Researchers will only be able to analyse the OpenSafely data inside the electronic health record company's datacentre. Rather than the usual model of exporting datasets that researchers work on locally (and so expose it to all the local security risks), all the analysis takes place where the records reside and only summary tables can be extracted by researchers.
Projects like OpenSafely could ultimately help push the research community to a more open, less proprietorial stance with their data and analysis. "In some respects, we have built OpenSafely to help and encourage epidemiologists to become better at sharing their work, not by hectoring them, but just by making it a completely normal part of the workflow," he says.
The system makes a feature of sharing your working out -- more openness than clinicians and researchers might traditionally have felt comfortable with.
The way the group have built OpenSafely aims to encourage researchers to share everything they do as they go. When users make a code list -- a list of people with a particular condition, for example -- or an analytic script, it's all shared on GitHub.
"Everything that you do is shared by design," Goldacre adds.
It hasn't taken long for OpenSafely to bear its first fruit: a study of 17 million records published last month found that people from Black and Asian backgrounds were more at risk of dying of COVID-19, even when their additional medical risk factors and any social deprivation had been accounted for. It also identified key risk factors for death from COVID including being male, older, or with severe asthma and poorly controlled diabetes.
OpenSafely has been able to go from setup to first research in a matter of weeks by using a team that included 'developer-epidemiologists' who could understand assist both the IT and software staff, as well as researchers working on the project.
"We have software developers -- proper, commercial grade, full stack, Django and Python developers -- working alongside clinicians and researchers, because that's the only way we were able to build OpenSafely with a small tight team. In our group over the course of the last five years, we've built a team where our software developers know a lot about how health data works, how clinical trials work, how the NHS works operationally, and how research works, but also we've got clinicians and researchers who know how software developers work. They know how to use GitHub, they know how to use Docker, they write Jupyter notebooks in Python. And so, that means that everyone can be much more fluent and creative around building new tools and services," Goldacre says.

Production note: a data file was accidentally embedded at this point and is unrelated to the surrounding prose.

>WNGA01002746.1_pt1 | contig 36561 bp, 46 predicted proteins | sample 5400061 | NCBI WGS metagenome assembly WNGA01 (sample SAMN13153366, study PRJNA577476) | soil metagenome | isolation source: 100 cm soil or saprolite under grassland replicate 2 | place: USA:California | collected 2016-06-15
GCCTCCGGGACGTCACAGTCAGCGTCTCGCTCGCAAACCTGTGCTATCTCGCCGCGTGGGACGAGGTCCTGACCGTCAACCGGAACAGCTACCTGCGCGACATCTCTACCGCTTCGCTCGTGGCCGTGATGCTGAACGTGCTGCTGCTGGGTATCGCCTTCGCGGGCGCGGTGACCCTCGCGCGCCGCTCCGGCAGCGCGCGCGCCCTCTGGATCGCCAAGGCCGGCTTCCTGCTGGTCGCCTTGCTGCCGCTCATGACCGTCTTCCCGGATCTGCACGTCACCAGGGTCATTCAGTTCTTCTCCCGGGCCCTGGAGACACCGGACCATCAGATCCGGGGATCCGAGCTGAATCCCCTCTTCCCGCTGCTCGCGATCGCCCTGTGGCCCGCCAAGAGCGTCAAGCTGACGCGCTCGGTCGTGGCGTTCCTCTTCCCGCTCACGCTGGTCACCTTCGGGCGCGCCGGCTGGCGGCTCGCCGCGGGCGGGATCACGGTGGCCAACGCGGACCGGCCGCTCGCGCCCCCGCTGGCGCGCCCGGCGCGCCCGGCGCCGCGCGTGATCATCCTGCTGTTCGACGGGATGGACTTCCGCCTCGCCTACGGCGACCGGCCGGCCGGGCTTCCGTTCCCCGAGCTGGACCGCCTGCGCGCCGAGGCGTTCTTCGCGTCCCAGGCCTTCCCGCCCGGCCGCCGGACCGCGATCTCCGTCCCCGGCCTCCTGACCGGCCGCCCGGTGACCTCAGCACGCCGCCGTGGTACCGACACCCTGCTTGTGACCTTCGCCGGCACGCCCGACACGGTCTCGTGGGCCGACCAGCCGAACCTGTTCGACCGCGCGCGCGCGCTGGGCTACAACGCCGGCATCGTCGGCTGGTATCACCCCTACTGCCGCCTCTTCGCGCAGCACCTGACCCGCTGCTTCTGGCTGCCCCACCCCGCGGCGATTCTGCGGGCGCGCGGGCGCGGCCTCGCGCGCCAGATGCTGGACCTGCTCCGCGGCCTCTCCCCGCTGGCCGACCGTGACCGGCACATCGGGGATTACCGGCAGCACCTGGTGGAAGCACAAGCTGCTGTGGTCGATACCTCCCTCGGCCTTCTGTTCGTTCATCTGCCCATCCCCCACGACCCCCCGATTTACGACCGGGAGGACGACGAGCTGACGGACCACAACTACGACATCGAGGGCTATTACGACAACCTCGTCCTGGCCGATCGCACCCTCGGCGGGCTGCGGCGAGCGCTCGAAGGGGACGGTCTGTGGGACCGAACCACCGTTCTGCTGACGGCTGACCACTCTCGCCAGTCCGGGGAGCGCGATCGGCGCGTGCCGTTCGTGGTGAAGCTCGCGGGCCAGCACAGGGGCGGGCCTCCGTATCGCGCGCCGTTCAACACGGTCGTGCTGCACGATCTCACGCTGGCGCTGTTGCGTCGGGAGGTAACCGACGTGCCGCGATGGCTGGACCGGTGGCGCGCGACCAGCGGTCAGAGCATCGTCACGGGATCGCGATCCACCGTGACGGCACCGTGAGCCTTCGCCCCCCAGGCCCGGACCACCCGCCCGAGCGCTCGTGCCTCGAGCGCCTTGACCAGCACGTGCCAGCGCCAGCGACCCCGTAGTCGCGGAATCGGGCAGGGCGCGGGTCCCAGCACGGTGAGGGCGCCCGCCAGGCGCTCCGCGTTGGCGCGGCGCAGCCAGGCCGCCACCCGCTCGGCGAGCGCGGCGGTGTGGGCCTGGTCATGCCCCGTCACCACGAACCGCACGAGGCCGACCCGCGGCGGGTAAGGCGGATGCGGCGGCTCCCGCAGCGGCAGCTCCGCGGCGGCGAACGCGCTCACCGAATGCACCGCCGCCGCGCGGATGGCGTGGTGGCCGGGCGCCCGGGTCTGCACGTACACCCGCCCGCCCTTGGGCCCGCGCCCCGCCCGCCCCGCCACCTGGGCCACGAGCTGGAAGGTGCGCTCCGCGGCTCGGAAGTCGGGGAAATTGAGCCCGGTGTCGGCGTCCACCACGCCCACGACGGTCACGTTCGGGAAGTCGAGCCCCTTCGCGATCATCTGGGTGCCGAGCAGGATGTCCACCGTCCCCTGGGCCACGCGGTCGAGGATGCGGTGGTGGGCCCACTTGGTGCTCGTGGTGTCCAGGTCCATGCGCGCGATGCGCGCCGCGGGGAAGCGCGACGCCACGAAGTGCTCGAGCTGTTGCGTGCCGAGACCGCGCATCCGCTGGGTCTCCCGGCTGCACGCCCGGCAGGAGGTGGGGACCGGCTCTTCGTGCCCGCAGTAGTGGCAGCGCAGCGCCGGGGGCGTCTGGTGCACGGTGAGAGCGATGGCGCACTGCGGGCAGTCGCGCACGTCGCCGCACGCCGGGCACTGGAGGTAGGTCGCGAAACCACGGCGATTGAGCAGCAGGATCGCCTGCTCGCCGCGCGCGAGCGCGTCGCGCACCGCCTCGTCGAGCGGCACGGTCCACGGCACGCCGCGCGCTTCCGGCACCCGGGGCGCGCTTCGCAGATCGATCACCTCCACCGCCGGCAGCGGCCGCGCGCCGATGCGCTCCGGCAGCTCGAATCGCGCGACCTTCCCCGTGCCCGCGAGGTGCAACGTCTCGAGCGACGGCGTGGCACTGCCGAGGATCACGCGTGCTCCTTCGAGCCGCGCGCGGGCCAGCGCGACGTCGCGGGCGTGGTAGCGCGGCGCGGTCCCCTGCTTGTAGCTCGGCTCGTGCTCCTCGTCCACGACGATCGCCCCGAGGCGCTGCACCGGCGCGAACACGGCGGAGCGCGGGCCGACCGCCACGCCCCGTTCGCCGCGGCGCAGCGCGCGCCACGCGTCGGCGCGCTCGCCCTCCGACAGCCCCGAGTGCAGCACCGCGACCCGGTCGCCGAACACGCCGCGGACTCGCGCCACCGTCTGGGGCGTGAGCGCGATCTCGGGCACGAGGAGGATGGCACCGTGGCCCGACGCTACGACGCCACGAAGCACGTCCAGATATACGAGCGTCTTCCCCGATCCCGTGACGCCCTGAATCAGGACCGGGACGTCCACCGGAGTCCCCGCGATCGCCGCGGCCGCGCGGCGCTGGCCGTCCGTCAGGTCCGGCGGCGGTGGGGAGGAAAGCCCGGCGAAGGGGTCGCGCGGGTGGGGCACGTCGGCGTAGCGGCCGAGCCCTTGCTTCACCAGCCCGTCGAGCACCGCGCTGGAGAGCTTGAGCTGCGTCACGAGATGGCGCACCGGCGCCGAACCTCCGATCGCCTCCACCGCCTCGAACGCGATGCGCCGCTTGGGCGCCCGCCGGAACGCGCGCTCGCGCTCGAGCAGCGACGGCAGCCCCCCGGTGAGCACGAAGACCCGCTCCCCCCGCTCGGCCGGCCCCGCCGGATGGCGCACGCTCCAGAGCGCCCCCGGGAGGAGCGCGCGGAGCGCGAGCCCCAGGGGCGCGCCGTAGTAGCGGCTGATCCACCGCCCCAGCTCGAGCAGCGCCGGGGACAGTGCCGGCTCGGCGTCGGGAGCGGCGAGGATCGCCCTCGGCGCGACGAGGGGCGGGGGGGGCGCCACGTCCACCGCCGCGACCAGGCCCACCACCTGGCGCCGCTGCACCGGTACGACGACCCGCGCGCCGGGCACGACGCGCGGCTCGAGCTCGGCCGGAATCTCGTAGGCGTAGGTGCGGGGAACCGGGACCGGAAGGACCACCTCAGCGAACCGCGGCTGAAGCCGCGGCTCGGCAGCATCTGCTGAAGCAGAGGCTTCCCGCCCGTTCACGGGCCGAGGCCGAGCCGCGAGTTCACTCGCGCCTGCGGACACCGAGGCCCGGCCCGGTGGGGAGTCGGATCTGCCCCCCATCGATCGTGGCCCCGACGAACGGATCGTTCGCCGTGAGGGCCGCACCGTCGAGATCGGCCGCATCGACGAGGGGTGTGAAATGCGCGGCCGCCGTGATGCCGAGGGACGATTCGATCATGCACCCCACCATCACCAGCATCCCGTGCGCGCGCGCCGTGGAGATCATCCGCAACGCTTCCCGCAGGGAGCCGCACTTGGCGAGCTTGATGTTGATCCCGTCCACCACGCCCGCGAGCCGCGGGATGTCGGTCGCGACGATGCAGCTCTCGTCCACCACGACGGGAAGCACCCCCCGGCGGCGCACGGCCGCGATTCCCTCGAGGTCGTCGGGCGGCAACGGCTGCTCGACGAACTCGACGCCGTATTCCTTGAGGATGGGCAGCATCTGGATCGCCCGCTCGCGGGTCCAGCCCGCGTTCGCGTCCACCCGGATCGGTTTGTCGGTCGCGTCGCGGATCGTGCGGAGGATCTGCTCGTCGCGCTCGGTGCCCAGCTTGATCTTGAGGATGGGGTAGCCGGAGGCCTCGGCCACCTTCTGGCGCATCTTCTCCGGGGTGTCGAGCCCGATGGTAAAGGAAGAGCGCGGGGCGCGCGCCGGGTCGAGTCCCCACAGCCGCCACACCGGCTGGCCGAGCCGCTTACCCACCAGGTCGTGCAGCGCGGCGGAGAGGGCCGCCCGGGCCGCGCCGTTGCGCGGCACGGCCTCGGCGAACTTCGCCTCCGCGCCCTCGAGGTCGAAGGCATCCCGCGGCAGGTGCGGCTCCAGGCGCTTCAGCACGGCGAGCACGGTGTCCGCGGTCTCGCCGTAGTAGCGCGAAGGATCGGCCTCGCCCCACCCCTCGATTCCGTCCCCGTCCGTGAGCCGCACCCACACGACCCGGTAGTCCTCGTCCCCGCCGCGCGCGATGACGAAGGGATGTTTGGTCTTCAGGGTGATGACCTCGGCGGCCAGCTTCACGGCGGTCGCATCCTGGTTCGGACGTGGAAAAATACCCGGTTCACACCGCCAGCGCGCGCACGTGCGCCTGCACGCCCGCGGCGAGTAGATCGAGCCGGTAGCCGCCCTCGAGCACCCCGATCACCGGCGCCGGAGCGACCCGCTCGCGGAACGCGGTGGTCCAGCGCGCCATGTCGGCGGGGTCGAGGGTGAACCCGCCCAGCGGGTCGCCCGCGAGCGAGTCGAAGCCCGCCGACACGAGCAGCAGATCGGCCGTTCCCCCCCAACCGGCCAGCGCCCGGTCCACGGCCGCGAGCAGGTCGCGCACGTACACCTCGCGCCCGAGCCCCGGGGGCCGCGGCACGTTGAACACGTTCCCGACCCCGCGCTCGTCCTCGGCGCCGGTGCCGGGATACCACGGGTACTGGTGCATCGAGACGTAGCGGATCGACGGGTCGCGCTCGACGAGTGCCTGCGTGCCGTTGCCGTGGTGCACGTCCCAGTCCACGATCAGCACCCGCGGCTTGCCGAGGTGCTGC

"I don't think it's necessary for absolutely everybody to have those computational data science skills, but I think it's a really important skills gap that has been really neglected."
More research publications are likely to follow from OpenSafely -- as well as the team's own pipeline of research, there have been around 100 approaches from other researchers seeking to run their own analysis with the data.
It's expected the data will be used to help answer questions on how effective proposed treatments for COVID-19 are, risk factors for developing severe symptoms or needing ITU admission, how the disease might spread and affect healthcare needs within a given area, assess how effective public health interventions like lockdowns have been, and even work out the impact of coronavirus aftershocks -- unexpected health impacts caused by the virus, such as delayed cancer referrals or vaccinations.
There are also plans for a 'phase two' of the project, which will move it beyond purely supporting urgent coronavirus-related research, and onto looking at how to enable wider health research on NHS primary care datasets.